Edith Hahn was an outspoken young woman in Vienna when the Gestapo forced her into a ghetto and then into a slave labor camp. When she returned home months later, she knew she would become a hunted woman and went underground. With the help of a Christian friend, she emerged in Munich as Grete Denner. There she met Werner Vetter, a Nazi Party member who fell in love with her. Despite Edith's protests and even her eventual confession that she was Jewish, he married her and kept her identity a secret.
In wrenching detail, Edith recalls a life of constant, almost paralyzing fear. She tells how German officials casually questioned the lineage of her parents; how during childbirth she refused all painkillers, afraid that in an altered state of mind she might reveal something of her past; and how, after her husband was captured by the Soviets, she was bombed out of her house and had to hide while drunken Russian soldiers raped women on the street.
Despite the risk it posed to her life, Edith created a remarkable record of survival. She saved every document, as well as photographs she took inside labor camps. Now part of the permanent collection at the Holocaust Memorial Museum in Washington, D.C., these hundreds of documents, several of which are included in this volume, form the fabric of a gripping new chapter in the history of the Holocaust—complex, troubling, and ultimately triumphant.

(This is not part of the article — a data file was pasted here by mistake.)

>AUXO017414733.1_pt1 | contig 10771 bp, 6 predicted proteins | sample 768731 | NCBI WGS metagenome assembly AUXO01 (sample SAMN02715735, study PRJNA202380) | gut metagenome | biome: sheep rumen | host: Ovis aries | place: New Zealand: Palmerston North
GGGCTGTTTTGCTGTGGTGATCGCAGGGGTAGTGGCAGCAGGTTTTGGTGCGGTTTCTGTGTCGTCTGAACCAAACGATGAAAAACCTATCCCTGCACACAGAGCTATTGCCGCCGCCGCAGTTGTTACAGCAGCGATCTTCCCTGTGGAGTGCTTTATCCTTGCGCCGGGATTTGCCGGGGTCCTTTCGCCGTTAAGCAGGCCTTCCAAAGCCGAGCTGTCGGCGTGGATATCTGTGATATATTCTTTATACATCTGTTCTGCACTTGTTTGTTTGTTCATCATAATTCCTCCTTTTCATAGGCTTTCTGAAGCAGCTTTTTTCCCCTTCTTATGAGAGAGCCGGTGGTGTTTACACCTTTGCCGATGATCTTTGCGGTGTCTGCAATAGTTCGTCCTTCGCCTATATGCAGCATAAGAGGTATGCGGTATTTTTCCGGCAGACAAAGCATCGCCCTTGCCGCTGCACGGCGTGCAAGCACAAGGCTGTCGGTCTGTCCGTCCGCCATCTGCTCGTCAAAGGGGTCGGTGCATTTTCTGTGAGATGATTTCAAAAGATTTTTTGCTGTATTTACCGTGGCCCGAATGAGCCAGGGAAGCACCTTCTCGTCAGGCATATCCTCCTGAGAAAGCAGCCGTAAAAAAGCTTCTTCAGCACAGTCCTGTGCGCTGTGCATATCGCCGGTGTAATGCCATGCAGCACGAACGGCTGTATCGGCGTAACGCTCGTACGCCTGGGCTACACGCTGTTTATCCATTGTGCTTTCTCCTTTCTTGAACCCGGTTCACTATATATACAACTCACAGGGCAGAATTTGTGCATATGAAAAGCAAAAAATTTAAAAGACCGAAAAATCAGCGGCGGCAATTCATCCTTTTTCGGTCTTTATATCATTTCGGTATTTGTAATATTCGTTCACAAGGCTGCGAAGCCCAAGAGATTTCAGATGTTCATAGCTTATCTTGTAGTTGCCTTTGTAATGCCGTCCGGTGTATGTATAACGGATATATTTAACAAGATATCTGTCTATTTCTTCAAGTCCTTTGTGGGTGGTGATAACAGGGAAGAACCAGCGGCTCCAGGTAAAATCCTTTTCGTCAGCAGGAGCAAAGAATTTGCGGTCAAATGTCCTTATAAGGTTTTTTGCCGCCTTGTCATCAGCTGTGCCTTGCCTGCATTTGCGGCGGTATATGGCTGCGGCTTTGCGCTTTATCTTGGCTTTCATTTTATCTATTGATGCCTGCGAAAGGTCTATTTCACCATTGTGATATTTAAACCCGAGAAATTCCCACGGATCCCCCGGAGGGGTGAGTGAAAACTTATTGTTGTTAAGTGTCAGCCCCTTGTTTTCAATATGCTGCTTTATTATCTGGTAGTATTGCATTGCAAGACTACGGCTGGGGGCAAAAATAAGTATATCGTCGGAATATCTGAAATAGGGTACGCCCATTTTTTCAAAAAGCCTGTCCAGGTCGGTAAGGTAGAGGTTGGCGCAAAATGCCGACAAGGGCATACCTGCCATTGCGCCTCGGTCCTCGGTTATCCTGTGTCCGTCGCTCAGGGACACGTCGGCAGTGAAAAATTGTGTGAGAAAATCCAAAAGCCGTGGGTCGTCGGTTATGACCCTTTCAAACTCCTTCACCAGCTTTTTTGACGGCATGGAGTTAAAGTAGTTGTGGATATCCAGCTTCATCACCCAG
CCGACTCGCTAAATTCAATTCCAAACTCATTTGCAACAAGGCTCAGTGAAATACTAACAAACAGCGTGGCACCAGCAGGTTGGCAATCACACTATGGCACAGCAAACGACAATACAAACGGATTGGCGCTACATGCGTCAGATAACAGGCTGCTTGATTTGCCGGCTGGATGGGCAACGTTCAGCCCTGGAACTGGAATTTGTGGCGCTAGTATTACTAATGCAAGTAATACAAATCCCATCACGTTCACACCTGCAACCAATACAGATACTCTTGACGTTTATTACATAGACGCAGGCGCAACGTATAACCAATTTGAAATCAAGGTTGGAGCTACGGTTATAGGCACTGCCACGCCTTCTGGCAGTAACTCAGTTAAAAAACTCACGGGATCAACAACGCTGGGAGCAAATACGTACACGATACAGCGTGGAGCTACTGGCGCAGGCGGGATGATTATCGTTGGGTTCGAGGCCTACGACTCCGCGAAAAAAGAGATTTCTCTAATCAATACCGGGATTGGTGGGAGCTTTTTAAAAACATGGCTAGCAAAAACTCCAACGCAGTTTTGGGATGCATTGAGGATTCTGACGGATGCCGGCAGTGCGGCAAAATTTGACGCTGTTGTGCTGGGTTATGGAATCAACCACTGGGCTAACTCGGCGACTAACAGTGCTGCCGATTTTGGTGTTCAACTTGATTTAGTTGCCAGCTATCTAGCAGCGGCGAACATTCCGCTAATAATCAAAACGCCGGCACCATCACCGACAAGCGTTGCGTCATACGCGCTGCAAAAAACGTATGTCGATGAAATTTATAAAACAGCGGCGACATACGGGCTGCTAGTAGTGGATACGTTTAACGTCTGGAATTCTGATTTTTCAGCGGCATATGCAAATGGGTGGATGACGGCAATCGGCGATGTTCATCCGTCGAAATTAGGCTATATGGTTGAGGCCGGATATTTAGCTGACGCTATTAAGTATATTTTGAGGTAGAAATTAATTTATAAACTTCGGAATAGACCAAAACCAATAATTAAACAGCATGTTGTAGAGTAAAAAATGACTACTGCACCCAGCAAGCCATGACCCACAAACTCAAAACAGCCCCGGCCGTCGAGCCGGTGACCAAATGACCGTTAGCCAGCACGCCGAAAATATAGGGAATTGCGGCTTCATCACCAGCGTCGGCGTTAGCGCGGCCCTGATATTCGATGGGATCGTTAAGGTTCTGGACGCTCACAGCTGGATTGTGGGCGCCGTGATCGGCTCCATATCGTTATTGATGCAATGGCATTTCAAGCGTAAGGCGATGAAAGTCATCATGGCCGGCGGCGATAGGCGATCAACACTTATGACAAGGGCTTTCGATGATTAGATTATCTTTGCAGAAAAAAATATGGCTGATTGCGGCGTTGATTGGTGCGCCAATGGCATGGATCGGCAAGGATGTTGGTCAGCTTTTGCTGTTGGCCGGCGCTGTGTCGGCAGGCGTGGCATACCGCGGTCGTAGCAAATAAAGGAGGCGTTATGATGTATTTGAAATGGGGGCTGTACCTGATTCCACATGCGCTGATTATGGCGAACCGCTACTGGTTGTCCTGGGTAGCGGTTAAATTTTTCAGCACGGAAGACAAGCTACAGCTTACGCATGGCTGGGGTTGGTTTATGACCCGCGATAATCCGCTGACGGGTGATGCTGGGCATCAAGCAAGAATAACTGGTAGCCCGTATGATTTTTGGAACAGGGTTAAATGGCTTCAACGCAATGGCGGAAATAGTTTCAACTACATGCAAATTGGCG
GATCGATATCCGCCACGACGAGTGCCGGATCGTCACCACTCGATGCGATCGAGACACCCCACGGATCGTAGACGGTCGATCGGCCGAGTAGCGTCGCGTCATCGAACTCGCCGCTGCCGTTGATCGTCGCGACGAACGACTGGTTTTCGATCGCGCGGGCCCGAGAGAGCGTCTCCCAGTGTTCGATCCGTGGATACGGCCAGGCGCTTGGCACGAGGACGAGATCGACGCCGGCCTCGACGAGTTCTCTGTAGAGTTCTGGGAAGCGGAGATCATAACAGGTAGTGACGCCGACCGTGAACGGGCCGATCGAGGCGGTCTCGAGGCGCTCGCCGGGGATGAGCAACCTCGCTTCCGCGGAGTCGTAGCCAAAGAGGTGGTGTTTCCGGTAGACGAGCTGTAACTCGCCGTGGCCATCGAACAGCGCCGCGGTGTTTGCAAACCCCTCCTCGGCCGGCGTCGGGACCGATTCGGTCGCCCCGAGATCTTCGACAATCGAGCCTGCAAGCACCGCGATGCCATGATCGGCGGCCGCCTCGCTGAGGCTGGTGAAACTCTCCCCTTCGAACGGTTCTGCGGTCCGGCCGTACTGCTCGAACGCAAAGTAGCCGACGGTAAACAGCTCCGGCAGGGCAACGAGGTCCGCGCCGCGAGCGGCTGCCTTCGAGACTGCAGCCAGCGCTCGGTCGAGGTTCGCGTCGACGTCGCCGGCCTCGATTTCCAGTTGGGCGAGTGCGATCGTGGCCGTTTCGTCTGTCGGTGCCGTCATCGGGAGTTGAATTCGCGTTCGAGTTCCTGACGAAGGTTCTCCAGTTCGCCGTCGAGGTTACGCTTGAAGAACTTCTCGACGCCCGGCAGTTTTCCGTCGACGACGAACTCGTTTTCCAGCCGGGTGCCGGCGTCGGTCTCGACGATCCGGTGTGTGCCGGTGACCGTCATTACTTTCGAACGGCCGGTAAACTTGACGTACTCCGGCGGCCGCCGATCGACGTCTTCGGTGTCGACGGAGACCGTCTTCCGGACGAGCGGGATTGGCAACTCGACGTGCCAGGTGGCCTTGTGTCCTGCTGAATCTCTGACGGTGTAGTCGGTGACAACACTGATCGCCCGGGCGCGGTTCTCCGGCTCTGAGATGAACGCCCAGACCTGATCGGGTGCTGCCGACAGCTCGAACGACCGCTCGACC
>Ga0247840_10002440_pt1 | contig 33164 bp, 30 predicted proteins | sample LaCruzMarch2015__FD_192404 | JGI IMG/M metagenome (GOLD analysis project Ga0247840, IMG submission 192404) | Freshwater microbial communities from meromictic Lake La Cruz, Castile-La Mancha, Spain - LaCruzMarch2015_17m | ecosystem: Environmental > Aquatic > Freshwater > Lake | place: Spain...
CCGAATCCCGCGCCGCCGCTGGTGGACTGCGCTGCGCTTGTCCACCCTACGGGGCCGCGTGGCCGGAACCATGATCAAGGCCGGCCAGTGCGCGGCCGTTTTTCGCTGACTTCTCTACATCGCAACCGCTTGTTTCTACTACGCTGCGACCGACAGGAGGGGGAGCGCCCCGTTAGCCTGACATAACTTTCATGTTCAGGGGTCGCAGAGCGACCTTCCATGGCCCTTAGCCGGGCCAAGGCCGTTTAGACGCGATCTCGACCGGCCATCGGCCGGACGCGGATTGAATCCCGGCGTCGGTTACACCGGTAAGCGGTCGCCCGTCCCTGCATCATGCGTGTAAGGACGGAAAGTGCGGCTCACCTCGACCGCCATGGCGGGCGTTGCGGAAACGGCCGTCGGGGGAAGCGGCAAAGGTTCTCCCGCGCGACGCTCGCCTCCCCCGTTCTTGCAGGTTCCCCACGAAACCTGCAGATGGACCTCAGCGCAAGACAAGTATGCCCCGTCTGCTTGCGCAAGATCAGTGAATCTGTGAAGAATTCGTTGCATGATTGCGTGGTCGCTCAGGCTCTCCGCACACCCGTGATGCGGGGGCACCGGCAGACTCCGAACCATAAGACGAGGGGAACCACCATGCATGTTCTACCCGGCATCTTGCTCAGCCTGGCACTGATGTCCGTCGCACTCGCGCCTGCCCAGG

In this enlightening biography, Joseph Telushkin offers a captivating portrait of the late Rabbi Menachem Mendel Schneerson, a towering figure who saw beyond conventional boundaries to turn his movement, Chabad-Lubavitch, into one of the most dynamic and widespread organizations ever seen in the Jewish world. At once an incisive work of history and a compendium of Rabbi Schneerson's teachings, Rebbe is the definitive guide to understanding one of the most vital, intriguing figures of the last centuries.
From his modest headquarters in Crown Heights, Brooklyn, the Rebbe advised some of the world's greatest leaders and shaped matters of state and society. Statesmen and artists as diverse as Ronald Reagan, Robert F. Kennedy, Yitzchak Rabin, Menachem Begin, Elie Wiesel, and Bob Dylan span the spectrum of those who sought his counsel. Rebbe explores Schneerson's overarching philosophies against the backdrop of treacherous history, revealing his clandestine operations to rescue and sustain Jews in the Soviet Union, and his critical role in the expansion of the food stamp program throughout the United States. More broadly, it examines how he became in effect an ambassador for Jews globally, and how he came to be viewed by many as not only a spiritual archetype but a savior. Telushkin also delves deep into the more controversial aspects of the Rebbe's leadership, analyzing his views on modern science and territorial compromise in Israel, and how in the last years of his life, many of his followers believed that he would soon be revealed as the Messiah, a source of contention until this day.